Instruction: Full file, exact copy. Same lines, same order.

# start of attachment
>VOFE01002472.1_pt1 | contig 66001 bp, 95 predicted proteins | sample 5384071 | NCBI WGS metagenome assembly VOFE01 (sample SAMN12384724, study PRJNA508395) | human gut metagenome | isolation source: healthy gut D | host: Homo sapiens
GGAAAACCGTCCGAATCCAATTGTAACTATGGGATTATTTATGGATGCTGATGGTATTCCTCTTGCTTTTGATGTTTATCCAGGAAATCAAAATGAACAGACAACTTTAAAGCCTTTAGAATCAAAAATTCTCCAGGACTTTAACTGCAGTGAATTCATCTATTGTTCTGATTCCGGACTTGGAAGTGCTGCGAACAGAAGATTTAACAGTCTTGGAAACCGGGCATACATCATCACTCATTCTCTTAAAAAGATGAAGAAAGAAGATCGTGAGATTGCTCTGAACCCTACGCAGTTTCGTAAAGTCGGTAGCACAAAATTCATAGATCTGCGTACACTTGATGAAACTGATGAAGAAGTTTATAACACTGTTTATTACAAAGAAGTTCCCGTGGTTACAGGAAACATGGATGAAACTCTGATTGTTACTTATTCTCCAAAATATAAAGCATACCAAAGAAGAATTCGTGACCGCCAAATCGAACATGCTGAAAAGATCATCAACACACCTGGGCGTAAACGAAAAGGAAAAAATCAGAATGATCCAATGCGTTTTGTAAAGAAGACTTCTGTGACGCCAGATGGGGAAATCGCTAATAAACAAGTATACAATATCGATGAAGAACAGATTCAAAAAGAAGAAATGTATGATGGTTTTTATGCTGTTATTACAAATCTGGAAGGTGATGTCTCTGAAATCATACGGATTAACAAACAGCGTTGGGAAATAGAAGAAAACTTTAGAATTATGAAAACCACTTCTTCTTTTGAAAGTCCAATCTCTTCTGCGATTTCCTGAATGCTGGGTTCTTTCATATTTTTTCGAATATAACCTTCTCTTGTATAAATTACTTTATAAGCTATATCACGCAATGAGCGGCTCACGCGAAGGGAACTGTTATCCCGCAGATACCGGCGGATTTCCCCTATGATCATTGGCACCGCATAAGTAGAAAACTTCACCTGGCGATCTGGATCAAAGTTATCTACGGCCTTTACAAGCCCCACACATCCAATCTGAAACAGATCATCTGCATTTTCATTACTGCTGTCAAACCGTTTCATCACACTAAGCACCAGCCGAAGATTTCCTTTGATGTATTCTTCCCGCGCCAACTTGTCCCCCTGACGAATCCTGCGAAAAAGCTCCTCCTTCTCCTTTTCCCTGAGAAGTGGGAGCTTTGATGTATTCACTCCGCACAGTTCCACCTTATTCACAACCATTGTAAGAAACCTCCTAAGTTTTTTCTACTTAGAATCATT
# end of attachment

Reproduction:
>VOFE01002472.1_pt1 | contig 66001 bp, 95 predicted proteins | sample 5384071 | NCBI WGS metagenome assembly VOFE01 (sample SAMN12384724, study PRJNA508395) | human gut metagenome | isolation source: healthy gut D | host: Homo sapiens
GGAAAACCGTCCGAATCCAATTGTAACTATGGGATTATTTATGGATGCTGATGGTATTCCTCTTGCTTTTGATGTTTATCCAGGAAATCAAAATGAACAGACAACTTTAAAGCCTTTAGAATCAAAAATTCTCCAGGACTTTAACTGCAGTGAATTCATCTATTGTTCTGATTCCGGACTTGGAAGTGCTGCGAACAGAAGATTTAACAGTCTTGGAAACCGGGCATACATCATCACTCATTCTCTTAAAAAGATGAAGAAAGAAGATCGTGAGATTGCTCTGAACCCTACGCAGTTTCGTAAAGTCGGTAGCACAAAATTCATAGATCTGCGTACACTTGATGAAACTGATGAAGAAGTTTATAACACTGTTTATTACAAAGAAGTTCCCGTGGTTACAGGAAACATGGATGAAACTCTGATTGTTACTTATTCTCCAAAATATAAAGCATACCAAAGAAGAATTCGTGACCGCCAAATCGAACATGCTGAAAAGATCATCAACACACCTGGGCGTAAACGAAAAGGAAAAAATCAGAATGATCCAATGCGTTTTGTAAAGAAGACTTCTGTGACGCCAGATGGGGAAATCGCTAATAAACAAGTATACAATATCGATGAAGAACAGATTCAAAAAGAAGAAATGTATGATGGTTTTTATGCTGTTATTACAAATCTGGAAGGTGATGTCTCTGAAATCATACGGATTAACAAACAGCGTTGGGAAATAGAAGAAAACTTTAGAATTATGAAAACCACTTCTTCTTTTGAAAGTCCAATCTCTTCTGCGATTTCCTGAATGCTGGGTTCTTTCATATTTTTTCGAATATAACCTTCTCTTGTATAAATTACTTTATAAGCTATATCACGCAATGAGCGGCTCACGCGAAGGGAACTGTTATCCCGCAGATACCGGCGGATTTCCCCTATGATCATTGGCACCGCATAAGTAGAAAACTTCACCTGGCGATCTGGATCAAAGTTATCTACGGCCTTTACAAGCCCCACACATCCAATCTGAAACAGATCATCTGCATTTTCATTACTGCTGTCAAACCGTTTCATCACACTAAGCACCAGCCGAAGATTTCCTTTGATGTATTCTTCCCGCGCCAACTTGTCCCCCTGACGAATCCTGCGAAAAAGCTCCTCCTTCTCCTTTTCCCTGAGAAGTGGGAGCTTTGATGTATTCACTCCGCACAGTTCCACCTTATTCACAACCATTGTAAGAAACCTCCTAAGTTTTTTCTACTTAGAATCATT